Sperm whales are resident in the Gulf of Mexico, but their presence is threatened by busy shipping channels, noise pollution and climate change, among other factors. Said Garret, “We only see them on about ten to 20 percent of our trips, but when we do, they are always the main attraction.”

Lauren agreed, stating it was incredible to see the whales in their element. It was the topper to a day where they saw six lifers: Brown and Masked Booby, Magnificent Frigatebird, Audubon’s and Cory’s Shearwater and Band-rumped Storm Petrel.

“The best part of the experience was the shared sense of excitement whenever the opportunity occurred,” Colby said. “It was nice to be in the company of other people who understand why seabirds and birds in general are worth getting excited about.”

Masked Booby. Photo courtesy of John Bloomfield.

He added: “There were so many skilled birders on the boat calling things out that there wasn’t really a moment that we were looking at something unidentified. The biggest challenge is that you are never really stationary. There is a constant rock of the waves, so it’s a challenge to keep your binoculars still and take good pictures for ID. We were fortunate, though, to get many close views of the birds we were seeing.”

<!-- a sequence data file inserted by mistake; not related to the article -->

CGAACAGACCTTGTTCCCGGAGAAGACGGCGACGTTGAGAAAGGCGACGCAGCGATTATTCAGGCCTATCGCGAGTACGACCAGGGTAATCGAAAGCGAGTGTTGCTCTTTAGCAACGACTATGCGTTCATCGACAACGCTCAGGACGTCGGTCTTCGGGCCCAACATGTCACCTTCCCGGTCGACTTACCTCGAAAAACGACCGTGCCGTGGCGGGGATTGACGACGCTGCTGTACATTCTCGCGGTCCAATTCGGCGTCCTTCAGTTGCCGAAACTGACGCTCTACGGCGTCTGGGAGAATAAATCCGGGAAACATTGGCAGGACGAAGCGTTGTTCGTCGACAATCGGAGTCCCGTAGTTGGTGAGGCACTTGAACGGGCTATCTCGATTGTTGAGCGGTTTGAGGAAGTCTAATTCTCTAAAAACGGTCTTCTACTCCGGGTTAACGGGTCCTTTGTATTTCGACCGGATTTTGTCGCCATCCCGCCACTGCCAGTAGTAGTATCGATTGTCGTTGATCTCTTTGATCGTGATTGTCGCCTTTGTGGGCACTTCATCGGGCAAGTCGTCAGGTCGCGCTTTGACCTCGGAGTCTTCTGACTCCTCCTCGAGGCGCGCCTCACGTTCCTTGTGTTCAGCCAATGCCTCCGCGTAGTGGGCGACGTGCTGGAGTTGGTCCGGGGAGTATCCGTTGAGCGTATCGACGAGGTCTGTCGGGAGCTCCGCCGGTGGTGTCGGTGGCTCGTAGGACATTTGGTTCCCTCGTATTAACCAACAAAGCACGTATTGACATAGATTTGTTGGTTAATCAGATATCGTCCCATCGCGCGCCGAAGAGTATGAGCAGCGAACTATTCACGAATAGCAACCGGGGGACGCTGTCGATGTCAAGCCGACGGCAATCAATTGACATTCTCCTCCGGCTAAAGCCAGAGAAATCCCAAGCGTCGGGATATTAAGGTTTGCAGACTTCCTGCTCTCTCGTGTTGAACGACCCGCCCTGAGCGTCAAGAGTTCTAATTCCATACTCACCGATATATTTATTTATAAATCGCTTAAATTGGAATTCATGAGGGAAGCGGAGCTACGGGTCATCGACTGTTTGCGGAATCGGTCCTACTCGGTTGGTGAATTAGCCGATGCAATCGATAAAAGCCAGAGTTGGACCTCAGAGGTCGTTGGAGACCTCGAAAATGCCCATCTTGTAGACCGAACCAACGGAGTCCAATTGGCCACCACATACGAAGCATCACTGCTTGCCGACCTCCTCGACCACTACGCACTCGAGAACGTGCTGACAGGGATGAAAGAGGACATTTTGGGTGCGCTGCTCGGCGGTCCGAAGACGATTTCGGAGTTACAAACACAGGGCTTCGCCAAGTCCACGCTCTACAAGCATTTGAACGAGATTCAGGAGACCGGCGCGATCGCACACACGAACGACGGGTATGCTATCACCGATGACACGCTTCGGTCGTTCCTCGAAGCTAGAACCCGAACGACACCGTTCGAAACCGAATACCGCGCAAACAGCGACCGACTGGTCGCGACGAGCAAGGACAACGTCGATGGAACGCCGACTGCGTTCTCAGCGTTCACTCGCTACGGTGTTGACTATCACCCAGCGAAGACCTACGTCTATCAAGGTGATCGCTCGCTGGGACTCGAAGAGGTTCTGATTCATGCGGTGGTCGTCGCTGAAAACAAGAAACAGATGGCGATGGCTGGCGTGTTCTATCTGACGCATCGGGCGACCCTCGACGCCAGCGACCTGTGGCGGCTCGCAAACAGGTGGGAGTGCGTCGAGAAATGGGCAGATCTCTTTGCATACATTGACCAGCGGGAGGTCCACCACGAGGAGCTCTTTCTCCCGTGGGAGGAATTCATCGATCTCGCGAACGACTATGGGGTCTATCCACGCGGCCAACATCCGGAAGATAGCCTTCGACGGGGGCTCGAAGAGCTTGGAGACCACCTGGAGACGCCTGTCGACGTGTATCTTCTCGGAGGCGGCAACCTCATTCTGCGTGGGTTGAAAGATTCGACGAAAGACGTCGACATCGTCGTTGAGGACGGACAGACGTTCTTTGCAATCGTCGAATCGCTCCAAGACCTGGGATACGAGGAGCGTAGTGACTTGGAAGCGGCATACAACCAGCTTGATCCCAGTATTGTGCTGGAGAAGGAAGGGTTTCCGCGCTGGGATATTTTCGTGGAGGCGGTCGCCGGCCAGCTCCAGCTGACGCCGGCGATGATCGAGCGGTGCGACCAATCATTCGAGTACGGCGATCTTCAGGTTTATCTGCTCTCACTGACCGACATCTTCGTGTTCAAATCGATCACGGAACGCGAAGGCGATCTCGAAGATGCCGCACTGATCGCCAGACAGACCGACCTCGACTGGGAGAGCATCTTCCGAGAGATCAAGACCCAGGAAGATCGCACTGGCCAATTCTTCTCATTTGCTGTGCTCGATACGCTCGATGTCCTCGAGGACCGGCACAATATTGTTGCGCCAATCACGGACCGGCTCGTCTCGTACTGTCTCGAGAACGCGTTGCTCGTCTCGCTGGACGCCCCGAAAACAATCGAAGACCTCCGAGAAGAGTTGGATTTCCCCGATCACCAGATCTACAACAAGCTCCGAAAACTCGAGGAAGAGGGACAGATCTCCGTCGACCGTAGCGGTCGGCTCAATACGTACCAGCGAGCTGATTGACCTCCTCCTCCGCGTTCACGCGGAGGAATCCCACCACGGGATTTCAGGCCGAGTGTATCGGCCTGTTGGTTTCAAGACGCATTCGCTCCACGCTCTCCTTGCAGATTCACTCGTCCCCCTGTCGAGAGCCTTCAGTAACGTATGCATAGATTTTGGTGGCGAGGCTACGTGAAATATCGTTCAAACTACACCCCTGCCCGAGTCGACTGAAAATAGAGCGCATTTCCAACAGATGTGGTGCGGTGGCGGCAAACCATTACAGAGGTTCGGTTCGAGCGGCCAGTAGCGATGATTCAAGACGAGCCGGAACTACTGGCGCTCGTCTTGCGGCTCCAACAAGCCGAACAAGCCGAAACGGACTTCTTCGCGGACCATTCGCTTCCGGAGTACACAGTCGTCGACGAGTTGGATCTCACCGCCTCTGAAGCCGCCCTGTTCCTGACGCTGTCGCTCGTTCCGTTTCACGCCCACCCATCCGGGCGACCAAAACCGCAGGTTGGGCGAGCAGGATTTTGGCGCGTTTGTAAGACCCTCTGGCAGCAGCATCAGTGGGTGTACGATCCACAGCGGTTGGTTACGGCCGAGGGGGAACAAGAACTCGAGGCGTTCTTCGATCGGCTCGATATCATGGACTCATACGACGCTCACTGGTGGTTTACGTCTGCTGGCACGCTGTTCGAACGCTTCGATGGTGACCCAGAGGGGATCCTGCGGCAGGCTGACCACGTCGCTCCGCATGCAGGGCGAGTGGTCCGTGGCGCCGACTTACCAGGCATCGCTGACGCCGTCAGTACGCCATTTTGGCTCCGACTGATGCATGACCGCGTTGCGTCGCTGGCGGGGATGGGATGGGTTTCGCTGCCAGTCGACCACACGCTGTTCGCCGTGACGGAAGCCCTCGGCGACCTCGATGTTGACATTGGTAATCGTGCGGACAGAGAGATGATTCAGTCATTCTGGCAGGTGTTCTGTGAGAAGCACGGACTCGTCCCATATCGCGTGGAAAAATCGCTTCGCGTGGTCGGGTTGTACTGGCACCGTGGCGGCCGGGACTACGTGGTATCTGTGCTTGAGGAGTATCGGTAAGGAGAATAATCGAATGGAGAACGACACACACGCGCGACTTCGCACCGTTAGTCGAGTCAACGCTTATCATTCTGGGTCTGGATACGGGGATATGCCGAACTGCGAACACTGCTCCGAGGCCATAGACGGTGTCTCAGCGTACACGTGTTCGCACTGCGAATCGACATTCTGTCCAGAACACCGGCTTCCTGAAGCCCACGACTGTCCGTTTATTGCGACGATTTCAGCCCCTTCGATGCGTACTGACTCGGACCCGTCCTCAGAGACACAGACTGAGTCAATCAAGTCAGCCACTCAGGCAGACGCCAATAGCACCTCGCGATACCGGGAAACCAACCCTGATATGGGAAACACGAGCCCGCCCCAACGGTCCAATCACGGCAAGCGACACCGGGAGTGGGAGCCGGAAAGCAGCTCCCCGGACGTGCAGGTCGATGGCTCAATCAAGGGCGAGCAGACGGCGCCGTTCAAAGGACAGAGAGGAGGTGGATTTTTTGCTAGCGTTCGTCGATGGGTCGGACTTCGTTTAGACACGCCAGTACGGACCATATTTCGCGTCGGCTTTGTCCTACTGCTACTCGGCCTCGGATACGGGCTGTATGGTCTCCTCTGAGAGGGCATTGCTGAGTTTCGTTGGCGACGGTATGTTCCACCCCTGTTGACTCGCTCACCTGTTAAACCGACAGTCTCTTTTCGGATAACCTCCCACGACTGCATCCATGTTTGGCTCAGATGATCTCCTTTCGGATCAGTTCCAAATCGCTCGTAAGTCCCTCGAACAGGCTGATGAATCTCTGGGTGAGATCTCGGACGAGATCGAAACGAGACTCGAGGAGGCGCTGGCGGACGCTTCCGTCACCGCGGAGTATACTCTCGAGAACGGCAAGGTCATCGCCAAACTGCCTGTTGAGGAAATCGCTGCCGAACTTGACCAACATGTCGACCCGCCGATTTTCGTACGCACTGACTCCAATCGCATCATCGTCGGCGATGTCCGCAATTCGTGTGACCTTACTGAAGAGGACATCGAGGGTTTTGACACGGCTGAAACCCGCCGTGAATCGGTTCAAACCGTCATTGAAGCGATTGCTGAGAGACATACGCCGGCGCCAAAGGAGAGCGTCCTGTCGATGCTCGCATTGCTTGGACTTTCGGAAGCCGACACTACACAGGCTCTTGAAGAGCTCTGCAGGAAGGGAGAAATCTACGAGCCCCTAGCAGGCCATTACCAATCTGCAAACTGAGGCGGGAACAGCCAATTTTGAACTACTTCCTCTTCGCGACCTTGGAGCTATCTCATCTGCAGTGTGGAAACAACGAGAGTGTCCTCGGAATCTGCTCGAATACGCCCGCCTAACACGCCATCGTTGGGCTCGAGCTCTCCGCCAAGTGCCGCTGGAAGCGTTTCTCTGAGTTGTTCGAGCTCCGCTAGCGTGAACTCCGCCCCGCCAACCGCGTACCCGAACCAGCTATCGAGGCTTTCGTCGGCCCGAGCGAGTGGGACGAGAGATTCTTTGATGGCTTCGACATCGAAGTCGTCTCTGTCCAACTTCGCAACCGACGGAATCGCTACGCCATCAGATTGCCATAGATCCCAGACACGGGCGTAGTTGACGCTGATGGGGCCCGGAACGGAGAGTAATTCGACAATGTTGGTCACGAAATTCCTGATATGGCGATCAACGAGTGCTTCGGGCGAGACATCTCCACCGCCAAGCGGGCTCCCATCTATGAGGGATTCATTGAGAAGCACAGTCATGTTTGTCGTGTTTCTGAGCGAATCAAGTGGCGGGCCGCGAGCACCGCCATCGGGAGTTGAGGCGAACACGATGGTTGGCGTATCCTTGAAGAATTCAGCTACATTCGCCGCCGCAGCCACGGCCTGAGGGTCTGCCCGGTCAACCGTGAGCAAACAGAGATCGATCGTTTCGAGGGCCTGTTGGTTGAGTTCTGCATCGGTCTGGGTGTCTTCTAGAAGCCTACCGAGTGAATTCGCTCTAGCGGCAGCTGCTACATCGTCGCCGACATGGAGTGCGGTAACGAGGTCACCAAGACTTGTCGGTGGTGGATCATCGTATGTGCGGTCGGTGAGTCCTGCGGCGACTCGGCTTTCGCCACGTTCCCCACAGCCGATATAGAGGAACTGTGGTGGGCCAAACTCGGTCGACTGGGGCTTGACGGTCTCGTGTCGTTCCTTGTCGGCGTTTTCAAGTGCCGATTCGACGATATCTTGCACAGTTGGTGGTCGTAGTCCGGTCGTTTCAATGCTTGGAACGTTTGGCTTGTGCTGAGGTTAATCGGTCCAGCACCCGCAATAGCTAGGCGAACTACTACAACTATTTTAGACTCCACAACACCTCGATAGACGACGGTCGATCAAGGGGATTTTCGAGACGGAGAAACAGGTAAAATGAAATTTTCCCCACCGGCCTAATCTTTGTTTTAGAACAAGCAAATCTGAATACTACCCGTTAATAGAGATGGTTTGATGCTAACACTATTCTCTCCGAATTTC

For Garret and his team, the satisfaction of turning on new birders and getting repeat participants year after year is worth the long hours spent chartering boats, determining locations, breaking in new captains, keeping the website up-to-date and communicating with participants.

“I probably do a lot more work than is necessary, because I always want to try to expand the number of trips I run and make sure they run smoothly and successfully,” Garret said.

His approach seems to be paying off. Lauren and Colby will be out with him for another pelagic in October, and they’re also thinking about trips to North Carolina and California with other companies next year.

“It was a unique and awesome experience,” Lauren said. “We’re hooked.”